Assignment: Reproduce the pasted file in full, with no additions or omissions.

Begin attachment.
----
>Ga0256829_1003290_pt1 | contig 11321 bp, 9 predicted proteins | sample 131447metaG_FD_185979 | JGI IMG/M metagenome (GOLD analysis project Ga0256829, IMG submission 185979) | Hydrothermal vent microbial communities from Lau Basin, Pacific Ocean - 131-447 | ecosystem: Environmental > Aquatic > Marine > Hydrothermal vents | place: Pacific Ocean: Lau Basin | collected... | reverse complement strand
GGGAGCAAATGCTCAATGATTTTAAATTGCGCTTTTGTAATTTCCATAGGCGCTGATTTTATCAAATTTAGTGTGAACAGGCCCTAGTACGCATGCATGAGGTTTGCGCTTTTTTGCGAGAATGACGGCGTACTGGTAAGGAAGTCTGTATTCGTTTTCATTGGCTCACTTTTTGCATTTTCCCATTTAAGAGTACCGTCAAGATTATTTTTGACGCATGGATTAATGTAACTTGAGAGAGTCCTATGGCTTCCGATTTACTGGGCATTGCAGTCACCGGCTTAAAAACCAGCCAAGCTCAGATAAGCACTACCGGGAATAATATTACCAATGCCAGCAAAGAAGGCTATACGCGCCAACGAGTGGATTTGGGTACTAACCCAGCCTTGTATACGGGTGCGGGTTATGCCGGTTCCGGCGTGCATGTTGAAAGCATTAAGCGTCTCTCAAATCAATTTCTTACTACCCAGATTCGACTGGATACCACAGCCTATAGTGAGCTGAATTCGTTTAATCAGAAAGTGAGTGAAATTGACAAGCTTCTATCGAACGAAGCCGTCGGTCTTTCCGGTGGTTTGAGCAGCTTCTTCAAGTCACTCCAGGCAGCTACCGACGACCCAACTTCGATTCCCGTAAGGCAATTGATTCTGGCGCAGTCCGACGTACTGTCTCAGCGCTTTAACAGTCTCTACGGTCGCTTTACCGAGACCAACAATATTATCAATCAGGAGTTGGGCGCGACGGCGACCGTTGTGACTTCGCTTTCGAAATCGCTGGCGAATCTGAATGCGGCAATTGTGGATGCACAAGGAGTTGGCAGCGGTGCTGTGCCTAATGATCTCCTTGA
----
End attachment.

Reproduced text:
>Ga0256829_1003290_pt1 | contig 11321 bp, 9 predicted proteins | sample 131447metaG_FD_185979 | JGI IMG/M metagenome (GOLD analysis project Ga0256829, IMG submission 185979) | Hydrothermal vent microbial communities from Lau Basin, Pacific Ocean - 131-447 | ecosystem: Environmental > Aquatic > Marine > Hydrothermal vents | place: Pacific Ocean: Lau Basin | collected... | reverse complement strand
GGGAGCAAATGCTCAATGATTTTAAATTGCGCTTTTGTAATTTCCATAGGCGCTGATTTTATCAAATTTAGTGTGAACAGGCCCTAGTACGCATGCATGAGGTTTGCGCTTTTTTGCGAGAATGACGGCGTACTGGTAAGGAAGTCTGTATTCGTTTTCATTGGCTCACTTTTTGCATTTTCCCATTTAAGAGTACCGTCAAGATTATTTTTGACGCATGGATTAATGTAACTTGAGAGAGTCCTATGGCTTCCGATTTACTGGGCATTGCAGTCACCGGCTTAAAAACCAGCCAAGCTCAGATAAGCACTACCGGGAATAATATTACCAATGCCAGCAAAGAAGGCTATACGCGCCAACGAGTGGATTTGGGTACTAACCCAGCCTTGTATACGGGTGCGGGTTATGCCGGTTCCGGCGTGCATGTTGAAAGCATTAAGCGTCTCTCAAATCAATTTCTTACTACCCAGATTCGACTGGATACCACAGCCTATAGTGAGCTGAATTCGTTTAATCAGAAAGTGAGTGAAATTGACAAGCTTCTATCGAACGAAGCCGTCGGTCTTTCCGGTGGTTTGAGCAGCTTCTTCAAGTCACTCCAGGCAGCTACCGACGACCCAACTTCGATTCCCGTAAGGCAATTGATTCTGGCGCAGTCCGACGTACTGTCTCAGCGCTTTAACAGTCTCTACGGTCGCTTTACCGAGACCAACAATATTATCAATCAGGAGTTGGGCGCGACGGCGACCGTTGTGACTTCGCTTTCGAAATCGCTGGCGAATCTGAATGCGGCAATTGTGGATGCACAAGGAGTTGGCAGCGGTGCTGTGCCTAATGATCTCCTTGA